Lymphoepithelioma-like carcinoma of the urinary bladder: Clinicopathologic, immunohistochemical, and molecular features

Sean R. Williamson, Shaobo Zhang, Antonio Lopez-Beltran, Rajal B. Shah, Rodolfo Montironi, Puay Hoon Tan, Mingsheng Wang, Lee Ann Baldridge, Gregory T. MacLennan, Liang Cheng

Research output: Contribution to journalArticlepeer-review

79 Scopus citations


Introduction: Lymphoepithelioma-like carcinoma (LELC) in the urinary tract is a rare malignancy, named for its resemblance to nasopharyngeal undifferentiated carcinoma or lymphoepithelioma. Investigation of immunohistochemical and molecular characteristics of bladder LELC is limited. The pathogenesis and biological behavior of these tumors are controversial. Materials and Methods: We examined clinicopathologic features of the urinary tract LELC, including light microscopy; immunohistochemistry for cytokeratin 7 (CK7), CK20, 34βE12, p53, p63, α-methylacyl-CoA racemase, thyroid transcription factor-1, Epstein-Barr virus latent membrane protein-1, and CD30; in situ hybridization for human papillomavirus; and UroVysion fluorescence in situ hybridization (FISH). Results: We identified tumors from 34 patients, the largest series to date, (male:female, 2.8:1), ranging from 54 to 84 years of age (mean, 70 years). Urothelial carcinoma in situ was identified in 50% of patients. 34βE12 (75%), CK7 (57%), and p63 (53%) were frequently positive in tumor cells, whereas thyroid transcription factor-1 and CD30 were consistently negative. Expression of p53 was noted in a subset of tumors (61%), whereas CK20 staining was negative with weak positivity in a single case. UroVysion FISH showed frequent chromosomal abnormalities similar to those of urothelial carcinoma. In tumors with concurrent urothelial, squamous, sarcomatoid, and glandular components, identical FISH abnormalities were noted in both areas. In situ hybridization for human papillomavirus and immunostaining for Epstein-Barr virus were negative in all studied lesions. Five patients with pure or predominant LELC tumors treated with transurethral resection and followed by chemotherapy were alive without evidence of disease at 2 to 5 years. In contrast, 2 patients treated in this manner with <50% LELC morphology had death from disease or distant metastasis. Discussion: Urinary tract LELC is a rare histologic variant of urothelial carcinoma. The frequent presence of UroVysion FISH abnormalities, urothelial carcinoma in situ, and p53 positivity by immunohistochemistry in cases of urinary tract LELC suggests a similar pathogenesis to high-grade invasive urothelial carcinoma. In contrast to typical urothelial carcinoma, CK20 is frequently negative in LELC. Our findings support the hypothesis that pure or predominant LELC may be treated with transurethral resection and chemotherapy. However, a large-scale study with long-term follow-up is needed to better understand the biological behavior of urinary bladder LELC.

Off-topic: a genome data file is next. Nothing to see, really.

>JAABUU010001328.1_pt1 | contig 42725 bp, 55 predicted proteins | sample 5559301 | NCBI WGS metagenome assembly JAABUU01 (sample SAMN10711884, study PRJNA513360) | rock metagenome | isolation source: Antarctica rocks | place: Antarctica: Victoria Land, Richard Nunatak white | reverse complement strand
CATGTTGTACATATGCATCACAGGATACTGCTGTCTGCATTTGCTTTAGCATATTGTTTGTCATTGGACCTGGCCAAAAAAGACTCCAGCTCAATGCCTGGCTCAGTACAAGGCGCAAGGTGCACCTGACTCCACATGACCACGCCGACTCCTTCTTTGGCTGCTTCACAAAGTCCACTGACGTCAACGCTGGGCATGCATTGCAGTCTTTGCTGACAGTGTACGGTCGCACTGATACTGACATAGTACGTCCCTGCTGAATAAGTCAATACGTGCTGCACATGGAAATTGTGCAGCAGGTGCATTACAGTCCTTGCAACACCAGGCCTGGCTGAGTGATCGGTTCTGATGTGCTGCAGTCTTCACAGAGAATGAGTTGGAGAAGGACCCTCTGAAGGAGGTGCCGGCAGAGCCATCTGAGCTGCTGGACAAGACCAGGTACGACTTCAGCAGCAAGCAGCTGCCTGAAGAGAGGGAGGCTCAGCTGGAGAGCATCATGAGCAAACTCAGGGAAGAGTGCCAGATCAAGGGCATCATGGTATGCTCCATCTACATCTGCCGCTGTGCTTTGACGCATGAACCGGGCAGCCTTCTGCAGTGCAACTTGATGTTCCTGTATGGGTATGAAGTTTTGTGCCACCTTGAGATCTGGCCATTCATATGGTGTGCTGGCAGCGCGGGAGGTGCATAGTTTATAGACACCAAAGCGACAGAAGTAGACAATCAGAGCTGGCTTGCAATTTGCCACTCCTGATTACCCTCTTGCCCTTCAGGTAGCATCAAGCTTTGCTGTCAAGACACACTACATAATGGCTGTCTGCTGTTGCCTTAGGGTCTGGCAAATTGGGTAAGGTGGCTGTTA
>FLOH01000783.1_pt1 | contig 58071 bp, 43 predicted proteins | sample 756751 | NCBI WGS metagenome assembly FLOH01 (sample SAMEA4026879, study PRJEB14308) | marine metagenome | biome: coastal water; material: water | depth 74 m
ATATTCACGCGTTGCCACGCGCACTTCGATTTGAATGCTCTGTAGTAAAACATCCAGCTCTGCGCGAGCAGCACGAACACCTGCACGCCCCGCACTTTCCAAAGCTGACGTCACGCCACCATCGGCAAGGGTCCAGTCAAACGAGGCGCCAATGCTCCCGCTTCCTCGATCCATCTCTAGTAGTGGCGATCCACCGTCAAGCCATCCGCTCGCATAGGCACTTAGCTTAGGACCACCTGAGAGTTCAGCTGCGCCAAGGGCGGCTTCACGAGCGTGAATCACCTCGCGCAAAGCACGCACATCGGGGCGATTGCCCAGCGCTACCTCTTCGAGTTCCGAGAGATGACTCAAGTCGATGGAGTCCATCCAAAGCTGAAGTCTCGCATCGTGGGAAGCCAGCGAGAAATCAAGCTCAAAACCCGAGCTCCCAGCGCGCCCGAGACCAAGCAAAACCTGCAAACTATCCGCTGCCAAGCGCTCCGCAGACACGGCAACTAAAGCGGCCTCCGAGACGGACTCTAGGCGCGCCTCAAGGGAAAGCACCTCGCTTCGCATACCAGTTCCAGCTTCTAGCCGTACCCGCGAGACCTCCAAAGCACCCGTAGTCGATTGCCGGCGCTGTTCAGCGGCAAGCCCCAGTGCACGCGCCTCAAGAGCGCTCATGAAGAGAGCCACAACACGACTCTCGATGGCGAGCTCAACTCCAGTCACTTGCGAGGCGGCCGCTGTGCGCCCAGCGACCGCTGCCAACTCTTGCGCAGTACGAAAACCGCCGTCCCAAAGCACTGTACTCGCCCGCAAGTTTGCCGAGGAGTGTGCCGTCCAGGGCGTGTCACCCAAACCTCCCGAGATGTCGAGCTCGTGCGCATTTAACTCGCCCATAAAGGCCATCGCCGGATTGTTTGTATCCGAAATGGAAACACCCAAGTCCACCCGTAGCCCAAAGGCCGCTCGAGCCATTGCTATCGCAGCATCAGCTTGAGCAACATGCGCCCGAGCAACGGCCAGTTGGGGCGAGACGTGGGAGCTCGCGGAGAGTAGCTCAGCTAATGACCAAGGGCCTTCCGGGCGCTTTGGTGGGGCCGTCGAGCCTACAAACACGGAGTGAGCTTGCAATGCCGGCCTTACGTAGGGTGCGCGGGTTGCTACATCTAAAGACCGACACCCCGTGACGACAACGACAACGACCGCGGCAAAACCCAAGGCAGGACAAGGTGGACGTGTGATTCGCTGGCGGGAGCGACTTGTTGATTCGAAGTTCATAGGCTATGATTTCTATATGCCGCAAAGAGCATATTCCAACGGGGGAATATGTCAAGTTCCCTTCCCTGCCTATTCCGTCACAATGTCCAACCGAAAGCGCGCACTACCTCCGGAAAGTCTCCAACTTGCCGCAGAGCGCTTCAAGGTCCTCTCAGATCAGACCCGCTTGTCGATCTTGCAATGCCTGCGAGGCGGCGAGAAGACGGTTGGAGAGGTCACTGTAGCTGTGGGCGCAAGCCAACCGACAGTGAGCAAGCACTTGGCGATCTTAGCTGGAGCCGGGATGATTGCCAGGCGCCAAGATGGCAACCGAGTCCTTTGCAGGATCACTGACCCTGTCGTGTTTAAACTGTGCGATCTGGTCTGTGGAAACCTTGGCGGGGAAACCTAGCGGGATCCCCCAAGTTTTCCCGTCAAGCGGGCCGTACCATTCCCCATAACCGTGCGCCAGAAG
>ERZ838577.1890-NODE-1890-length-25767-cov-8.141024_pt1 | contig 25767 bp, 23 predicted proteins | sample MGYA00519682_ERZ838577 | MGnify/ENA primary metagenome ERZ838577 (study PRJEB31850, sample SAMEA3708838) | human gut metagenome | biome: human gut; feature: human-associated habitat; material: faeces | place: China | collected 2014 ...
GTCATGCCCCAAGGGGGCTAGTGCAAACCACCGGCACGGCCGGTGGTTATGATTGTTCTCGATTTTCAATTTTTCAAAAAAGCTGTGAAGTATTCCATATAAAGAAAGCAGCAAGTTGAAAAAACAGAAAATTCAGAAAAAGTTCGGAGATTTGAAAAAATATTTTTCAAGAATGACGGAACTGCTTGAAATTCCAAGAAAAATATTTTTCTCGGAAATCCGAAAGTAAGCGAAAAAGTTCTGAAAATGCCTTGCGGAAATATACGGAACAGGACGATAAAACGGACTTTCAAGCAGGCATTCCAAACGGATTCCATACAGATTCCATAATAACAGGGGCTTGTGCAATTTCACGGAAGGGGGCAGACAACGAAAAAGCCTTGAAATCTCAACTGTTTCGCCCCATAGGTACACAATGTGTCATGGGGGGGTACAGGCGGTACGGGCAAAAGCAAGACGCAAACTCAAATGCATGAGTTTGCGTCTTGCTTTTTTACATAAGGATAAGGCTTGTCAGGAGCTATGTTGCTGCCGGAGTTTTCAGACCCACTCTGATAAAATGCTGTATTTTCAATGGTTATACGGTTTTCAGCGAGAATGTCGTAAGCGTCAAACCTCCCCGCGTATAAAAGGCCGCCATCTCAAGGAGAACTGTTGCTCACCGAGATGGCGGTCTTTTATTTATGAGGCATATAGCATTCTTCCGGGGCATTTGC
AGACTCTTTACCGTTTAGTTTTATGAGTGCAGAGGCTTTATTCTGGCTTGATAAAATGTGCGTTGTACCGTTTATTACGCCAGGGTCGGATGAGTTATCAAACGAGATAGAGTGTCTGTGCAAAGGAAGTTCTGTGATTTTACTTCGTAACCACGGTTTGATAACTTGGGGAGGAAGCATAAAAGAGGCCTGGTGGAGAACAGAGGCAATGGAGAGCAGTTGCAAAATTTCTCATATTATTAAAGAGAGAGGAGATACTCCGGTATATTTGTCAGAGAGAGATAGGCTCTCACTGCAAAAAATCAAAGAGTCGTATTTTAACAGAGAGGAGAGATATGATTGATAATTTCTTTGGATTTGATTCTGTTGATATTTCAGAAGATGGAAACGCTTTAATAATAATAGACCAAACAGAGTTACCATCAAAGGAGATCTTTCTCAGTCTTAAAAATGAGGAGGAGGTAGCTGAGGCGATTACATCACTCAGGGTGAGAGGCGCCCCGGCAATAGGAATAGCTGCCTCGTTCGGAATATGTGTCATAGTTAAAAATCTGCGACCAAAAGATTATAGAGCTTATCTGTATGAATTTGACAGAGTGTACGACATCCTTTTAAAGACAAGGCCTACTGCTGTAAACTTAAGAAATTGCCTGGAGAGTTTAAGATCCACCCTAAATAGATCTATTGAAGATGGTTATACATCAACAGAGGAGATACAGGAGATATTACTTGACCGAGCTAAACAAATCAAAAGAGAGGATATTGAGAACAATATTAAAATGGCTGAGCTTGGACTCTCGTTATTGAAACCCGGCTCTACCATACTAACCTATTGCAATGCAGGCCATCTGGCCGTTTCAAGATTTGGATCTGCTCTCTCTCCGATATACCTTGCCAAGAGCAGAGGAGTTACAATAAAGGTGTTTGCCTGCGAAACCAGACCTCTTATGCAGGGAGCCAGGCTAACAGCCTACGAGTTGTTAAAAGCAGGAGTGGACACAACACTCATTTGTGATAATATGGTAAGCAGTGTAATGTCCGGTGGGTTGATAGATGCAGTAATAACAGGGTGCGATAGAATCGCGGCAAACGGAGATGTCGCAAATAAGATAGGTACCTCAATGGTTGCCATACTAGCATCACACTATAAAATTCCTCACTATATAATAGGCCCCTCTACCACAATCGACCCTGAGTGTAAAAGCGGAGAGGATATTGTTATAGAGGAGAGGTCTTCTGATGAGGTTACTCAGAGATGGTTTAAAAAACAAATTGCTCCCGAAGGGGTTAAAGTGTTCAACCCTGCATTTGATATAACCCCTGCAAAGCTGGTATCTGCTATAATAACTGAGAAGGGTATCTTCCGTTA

Original languageEnglish (US)
Pages (from-to)474-483
Number of pages10
JournalAmerican Journal of Surgical Pathology
Issue number4
StatePublished - Apr 2011
Externally publishedYes


  • TCC variants
  • Urinary bladder
  • differential diagnosis
  • genitourinary tract
  • histogenesis
  • lymphoepitheliomalike carcinoma
  • urinary tract

ASJC Scopus subject areas

  • Anatomy
  • Surgery
  • Pathology and Forensic Medicine


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